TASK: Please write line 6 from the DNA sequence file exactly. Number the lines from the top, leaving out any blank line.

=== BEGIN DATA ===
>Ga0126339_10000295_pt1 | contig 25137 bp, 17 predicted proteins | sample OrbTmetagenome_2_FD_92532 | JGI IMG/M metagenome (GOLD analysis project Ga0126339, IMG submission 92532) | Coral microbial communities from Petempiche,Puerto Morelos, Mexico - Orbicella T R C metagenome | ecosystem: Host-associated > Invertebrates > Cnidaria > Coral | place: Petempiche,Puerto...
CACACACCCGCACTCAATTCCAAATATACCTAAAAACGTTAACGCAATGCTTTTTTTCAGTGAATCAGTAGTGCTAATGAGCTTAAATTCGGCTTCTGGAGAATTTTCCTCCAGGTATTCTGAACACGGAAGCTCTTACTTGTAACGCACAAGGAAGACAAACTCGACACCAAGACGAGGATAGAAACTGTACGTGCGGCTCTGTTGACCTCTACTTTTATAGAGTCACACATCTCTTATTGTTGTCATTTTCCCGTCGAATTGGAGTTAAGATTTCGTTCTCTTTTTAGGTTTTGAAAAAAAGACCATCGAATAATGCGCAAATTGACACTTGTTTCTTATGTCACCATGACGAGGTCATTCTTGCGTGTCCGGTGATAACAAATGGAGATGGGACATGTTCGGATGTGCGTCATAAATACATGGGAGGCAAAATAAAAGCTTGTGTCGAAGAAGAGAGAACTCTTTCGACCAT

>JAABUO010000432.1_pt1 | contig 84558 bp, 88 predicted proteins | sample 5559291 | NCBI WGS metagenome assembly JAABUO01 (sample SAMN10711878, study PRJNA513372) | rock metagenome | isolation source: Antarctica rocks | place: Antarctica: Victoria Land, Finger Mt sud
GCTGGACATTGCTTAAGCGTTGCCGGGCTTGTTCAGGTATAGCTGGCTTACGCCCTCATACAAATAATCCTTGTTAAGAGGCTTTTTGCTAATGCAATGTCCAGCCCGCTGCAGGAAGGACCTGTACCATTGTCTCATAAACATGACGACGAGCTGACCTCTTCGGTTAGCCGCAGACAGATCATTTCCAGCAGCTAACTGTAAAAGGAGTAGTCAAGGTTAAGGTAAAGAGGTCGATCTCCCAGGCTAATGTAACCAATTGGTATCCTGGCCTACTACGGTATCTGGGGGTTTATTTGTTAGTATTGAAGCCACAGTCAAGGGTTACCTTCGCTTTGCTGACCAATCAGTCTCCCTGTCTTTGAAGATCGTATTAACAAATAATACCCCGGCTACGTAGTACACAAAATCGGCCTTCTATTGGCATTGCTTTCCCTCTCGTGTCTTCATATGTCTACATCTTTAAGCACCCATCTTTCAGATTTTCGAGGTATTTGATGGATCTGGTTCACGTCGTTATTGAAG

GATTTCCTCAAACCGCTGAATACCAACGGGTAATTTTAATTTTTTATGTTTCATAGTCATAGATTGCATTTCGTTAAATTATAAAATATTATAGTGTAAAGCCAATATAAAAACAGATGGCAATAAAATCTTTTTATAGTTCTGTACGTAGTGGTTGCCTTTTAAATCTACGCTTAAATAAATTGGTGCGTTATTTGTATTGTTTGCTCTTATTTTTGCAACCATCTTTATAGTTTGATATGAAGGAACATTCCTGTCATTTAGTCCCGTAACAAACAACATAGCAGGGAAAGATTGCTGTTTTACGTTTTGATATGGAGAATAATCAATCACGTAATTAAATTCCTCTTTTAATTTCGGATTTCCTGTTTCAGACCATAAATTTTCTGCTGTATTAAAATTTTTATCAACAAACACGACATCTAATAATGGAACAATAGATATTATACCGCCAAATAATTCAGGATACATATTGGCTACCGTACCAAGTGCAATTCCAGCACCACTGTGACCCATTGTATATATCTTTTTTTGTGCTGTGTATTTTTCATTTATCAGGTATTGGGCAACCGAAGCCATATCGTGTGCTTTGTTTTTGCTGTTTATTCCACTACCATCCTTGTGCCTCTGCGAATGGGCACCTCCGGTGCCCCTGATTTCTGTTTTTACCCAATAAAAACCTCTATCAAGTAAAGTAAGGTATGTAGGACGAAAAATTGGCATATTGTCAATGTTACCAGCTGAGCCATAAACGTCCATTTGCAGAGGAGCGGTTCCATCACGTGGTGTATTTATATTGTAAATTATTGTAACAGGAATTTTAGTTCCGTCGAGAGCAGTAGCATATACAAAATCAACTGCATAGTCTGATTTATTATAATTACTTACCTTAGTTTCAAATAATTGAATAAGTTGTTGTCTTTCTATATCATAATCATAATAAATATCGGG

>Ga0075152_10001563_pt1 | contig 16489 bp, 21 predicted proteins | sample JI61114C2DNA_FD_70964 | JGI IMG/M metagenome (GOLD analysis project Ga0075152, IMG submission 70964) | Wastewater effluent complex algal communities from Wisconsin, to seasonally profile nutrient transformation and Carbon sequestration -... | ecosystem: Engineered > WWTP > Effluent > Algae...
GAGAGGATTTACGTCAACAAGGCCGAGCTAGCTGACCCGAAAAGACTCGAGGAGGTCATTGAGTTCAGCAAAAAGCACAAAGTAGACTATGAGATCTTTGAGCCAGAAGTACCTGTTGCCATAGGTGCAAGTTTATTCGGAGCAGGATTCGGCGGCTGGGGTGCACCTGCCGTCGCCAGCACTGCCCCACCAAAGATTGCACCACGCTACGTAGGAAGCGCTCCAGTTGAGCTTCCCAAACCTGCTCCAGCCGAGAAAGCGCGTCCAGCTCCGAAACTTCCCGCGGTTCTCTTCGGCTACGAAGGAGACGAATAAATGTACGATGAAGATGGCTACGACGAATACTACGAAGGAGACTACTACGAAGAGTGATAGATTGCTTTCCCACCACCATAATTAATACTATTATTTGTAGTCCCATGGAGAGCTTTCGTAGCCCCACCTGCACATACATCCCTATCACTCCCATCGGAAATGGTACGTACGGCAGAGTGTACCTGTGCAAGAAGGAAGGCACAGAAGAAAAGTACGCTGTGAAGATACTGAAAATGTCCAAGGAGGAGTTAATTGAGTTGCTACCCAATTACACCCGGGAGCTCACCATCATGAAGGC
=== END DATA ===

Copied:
>Ga0075152_10001563_pt1 | contig 16489 bp, 21 predicted proteins | sample JI61114C2DNA_FD_70964 | JGI IMG/M metagenome (GOLD analysis project Ga0075152, IMG submission 70964) | Wastewater effluent complex algal communities from Wisconsin, to seasonally profile nutrient transformation and Carbon sequestration -... | ecosystem: Engineered > WWTP > Effluent > Algae...